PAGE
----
By Christie L. Chicoine
CS&T Staff Writer

NORWOOD – Three teenagers were buried within three weeks this month from St. Gabriel Parish in Norwood, Delaware County.

According to police, the deaths of two of the victims were ruled suicides, while the cause of the death of the third student had not been determined.

Father Samuel A. Verruni, pastor of St. Gabriel Parish, served as the principal celebrant and homilist at three funeral Masses for the three teenagers, all of whom were students at nearby Interboro High School, a public high school in Prospect Park.

According to the Chester city police department, Dominic Marchesani, a senior, was found hanging from the neck by a rope on March 17 in Chester. The cause of his death was still under investigation at press time.

According to news reports, on Feb. 25 sophomores Gina Gentile and Vanessa Dorwart were struck and killed by a train near the borough station in Norwood. Their deaths have been ruled suicides.

Just one month earlier, on Jan. 19, Bill Bradley, a junior at the same high school who reportedly was a peer of Gentile and Dorwart, was accidentally struck and killed by a car as he was riding a bicycle in Glenolden, according to news reports.

The deaths of the teenagers have shocked and saddened the St. Gabriel Parish community. “The biggest thing I’m hearing from people, when they speak to me one-on-one, is that they feel like there’s a senselessness. They’re completed baffled,” said Father Verruni.

The majority of those reactions, he said, have come from adults who have endured their share of crosses in life with “a virtue called patient endurance,” or an unconditional reliance on God.

“I feel like so often our young people have trouble with patient endurance,” the pastor added. “Maybe it’s part of the culture we live in now – things are so instantaneous, or final.”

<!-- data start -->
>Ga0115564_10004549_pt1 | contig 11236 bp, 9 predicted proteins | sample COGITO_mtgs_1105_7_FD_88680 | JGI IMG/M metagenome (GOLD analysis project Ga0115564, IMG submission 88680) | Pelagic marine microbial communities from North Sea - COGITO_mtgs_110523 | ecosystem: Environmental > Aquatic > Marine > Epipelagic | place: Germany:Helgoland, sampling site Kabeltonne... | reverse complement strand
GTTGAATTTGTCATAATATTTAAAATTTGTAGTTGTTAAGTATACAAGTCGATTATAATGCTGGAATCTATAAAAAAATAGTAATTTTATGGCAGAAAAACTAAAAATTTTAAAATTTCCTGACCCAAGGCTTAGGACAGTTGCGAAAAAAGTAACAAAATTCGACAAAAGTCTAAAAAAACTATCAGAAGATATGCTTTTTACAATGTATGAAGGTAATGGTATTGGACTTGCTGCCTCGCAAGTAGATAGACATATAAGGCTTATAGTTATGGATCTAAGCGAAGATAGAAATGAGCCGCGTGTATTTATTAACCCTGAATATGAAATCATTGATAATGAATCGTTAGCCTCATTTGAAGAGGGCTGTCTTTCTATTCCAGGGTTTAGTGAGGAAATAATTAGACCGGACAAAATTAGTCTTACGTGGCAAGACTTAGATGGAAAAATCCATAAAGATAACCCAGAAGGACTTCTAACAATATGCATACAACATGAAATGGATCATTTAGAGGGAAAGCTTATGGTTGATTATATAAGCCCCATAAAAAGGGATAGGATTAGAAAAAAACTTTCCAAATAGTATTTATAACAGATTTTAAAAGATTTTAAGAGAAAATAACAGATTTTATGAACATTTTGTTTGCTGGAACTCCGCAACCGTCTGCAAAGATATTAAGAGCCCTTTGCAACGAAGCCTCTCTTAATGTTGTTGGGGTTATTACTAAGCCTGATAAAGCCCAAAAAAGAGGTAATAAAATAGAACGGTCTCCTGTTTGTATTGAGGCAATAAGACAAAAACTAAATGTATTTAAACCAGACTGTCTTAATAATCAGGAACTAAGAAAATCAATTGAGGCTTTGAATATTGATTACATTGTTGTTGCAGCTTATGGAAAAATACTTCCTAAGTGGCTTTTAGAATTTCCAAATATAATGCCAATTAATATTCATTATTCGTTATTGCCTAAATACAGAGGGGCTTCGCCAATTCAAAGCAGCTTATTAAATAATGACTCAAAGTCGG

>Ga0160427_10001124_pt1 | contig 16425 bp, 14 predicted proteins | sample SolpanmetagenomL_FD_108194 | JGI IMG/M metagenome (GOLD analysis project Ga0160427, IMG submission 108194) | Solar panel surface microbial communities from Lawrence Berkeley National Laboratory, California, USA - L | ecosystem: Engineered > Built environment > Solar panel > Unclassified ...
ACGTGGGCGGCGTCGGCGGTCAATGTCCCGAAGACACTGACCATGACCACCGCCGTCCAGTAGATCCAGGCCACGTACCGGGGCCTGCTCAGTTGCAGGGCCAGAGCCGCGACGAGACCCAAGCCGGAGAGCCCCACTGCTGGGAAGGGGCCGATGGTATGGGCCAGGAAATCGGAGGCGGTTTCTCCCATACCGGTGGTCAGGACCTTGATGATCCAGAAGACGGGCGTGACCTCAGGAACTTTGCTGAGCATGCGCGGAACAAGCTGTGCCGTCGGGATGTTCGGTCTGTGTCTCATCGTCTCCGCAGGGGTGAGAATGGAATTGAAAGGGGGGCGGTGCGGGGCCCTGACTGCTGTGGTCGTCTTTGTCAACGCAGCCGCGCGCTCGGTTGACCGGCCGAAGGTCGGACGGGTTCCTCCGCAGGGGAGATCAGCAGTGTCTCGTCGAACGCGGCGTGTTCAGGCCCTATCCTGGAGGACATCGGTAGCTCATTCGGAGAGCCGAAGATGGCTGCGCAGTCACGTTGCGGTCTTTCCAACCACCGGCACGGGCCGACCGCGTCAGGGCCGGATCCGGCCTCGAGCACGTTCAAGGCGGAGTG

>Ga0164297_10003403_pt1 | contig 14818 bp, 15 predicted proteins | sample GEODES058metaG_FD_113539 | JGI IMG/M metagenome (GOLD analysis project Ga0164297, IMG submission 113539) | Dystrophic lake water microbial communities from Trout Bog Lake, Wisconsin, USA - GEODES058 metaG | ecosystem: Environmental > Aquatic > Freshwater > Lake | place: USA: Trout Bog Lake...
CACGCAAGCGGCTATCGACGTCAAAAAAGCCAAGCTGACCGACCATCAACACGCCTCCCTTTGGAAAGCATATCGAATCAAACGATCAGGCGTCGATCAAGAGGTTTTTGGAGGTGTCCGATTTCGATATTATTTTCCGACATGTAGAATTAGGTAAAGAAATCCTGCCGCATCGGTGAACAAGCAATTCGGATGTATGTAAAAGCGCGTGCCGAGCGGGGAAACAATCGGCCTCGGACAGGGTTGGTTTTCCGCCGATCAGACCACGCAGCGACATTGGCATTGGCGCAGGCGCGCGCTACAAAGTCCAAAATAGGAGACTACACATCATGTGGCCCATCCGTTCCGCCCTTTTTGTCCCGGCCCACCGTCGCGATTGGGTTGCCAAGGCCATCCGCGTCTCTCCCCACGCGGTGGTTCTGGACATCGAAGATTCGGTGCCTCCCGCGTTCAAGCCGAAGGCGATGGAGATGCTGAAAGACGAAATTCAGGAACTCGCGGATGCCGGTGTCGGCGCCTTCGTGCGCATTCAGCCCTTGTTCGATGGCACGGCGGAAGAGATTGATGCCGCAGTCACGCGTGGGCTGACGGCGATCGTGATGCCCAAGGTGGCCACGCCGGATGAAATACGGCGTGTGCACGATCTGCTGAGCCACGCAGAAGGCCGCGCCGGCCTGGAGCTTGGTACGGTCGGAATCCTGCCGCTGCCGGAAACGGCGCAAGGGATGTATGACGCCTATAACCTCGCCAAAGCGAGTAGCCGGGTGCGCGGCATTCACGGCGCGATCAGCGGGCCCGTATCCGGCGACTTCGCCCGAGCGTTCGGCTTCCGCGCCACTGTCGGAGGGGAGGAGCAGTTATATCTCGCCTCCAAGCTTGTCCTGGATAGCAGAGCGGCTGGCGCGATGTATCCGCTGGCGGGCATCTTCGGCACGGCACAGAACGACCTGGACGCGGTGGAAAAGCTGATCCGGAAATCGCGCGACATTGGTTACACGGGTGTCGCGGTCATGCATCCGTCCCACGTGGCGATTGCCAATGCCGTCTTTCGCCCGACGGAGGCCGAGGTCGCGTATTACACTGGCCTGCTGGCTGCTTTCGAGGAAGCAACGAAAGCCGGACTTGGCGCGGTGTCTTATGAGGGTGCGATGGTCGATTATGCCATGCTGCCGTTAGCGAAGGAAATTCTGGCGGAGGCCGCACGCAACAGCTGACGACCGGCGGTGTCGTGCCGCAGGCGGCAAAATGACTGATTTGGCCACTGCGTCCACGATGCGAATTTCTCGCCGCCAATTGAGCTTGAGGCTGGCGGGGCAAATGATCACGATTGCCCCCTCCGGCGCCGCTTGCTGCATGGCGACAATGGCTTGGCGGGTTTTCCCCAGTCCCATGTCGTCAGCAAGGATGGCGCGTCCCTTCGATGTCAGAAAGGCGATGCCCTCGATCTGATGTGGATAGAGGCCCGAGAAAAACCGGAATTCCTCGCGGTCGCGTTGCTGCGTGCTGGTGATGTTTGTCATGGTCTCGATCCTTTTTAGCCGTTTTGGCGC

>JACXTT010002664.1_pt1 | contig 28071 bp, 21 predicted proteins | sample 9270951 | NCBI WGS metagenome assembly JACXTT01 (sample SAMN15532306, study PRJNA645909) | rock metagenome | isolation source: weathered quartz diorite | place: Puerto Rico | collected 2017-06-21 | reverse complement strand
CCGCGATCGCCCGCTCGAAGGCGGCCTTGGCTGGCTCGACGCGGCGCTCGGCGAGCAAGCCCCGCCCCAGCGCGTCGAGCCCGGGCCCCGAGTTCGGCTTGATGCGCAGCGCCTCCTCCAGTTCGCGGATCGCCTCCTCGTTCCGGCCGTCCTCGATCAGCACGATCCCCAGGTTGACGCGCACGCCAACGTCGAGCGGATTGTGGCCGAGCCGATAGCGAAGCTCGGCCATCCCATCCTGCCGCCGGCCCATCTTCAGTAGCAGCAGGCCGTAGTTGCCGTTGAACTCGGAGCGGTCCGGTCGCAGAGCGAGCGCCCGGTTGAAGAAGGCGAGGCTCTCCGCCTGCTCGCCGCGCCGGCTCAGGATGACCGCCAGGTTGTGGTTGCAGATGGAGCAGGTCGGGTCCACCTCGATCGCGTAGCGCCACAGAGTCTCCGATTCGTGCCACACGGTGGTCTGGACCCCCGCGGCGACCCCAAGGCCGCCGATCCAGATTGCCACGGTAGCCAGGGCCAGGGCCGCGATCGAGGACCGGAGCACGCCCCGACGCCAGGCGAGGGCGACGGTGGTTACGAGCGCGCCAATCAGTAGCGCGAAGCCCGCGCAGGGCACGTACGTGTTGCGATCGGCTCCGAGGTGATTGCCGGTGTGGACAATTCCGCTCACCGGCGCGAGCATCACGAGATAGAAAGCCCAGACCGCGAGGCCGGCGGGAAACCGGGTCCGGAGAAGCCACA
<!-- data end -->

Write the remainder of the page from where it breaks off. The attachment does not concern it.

Father Verruni cited as an example how televised quiz shows frequently ask for one’s “final answer.” However, “people are learning that final answers are hard to come by because there’s always more to the story,” he said.

As Easter approaches, the faithful are reminded of the resurrection that followed Jesus’ death, Father Verruni continued. “The stone in front of the tomb looked so final to those that were present. Yet, for God, that wasn’t the end of the story – and that’s what we have to hold on to.”

Among other ministries and resources, St. Gabriel Parish provides a bereavement team for all parishioners and a support group for parents whose children have died.

In response to a recent request from parishioners to provide additional prayer opportunities at the church in remembrance of the deceased teenagers, the pastor recommended the chapel of St. Gabriel Church, where on Thursday exposition and adoration of the Most Blessed Sacrament is regularly celebrated after the 8 a.m. Mass until 7 p.m., concluding with Benediction and, during Lent, evening prayer.

“It’s a quiet place, it’s a peaceful place” in which to bring all petitions to the Lord, Father Verruni said.

As another outreach opportunity, the parish’s home and school association has set up a schedule for parishioners who have volunteered to take turns providing meals for the families of the deceased teenagers.

St. Gabriel Parish is part of a ministerium of Christian churches in Norwood that, in collaboration with Interboro High School and other community organizations, have provided counseling opportunities and prayer venues for youths affected by the tragedies.

For those who are concerned about the welfare of the deceased, Father Verruni references the Church’s teachings, specifically the importance of “being mindful of God’s mercy.” He cited the Catechism of the Catholic Church: “We should not despair of the eternal salvation of persons who have taken their own lives. By ways known to Him alone, God can provide the opportunity for salutary repentance. The Church prays for persons who have taken their own lives.” (CCC, 2283)

Father Verruni also points to St. Paul, who in Scripture underscores the importance of hope.

The pastor said his message to teenagers is to hold on to that “Christian hope, where God acts in ways that we would never even begin to imagine.”

In every aspect of life, “we can never lose hope that God can still act,” Father Verruni said.

In his homily at Vanessa Dorwart’s funeral Mass on March 6, Father Verruni presented three posters, each of which were inscribed with the same 12 letters but with different juxtapositions: “Godisnowhere,” “God is nowhere” and “God is now here.”

Faith, Father Verruni said, relays the latter, that “God is now here,” even in the midst of tragedy.

At Gina Gentile’s funeral Mass on March 8, Father Verruni quoted Psalm 95: “If today you hear God’s voice, harden not your hearts.” The pastor’s message, he said, was, “We have to really try to hear God’s voice.”

Dorwart, Gentile and Marchesani were interred at SS. Peter and Paul Cemetery, Springfield.

CS&T Staff Writer Christie L. Chicoine may be reached at 215-587-2468 or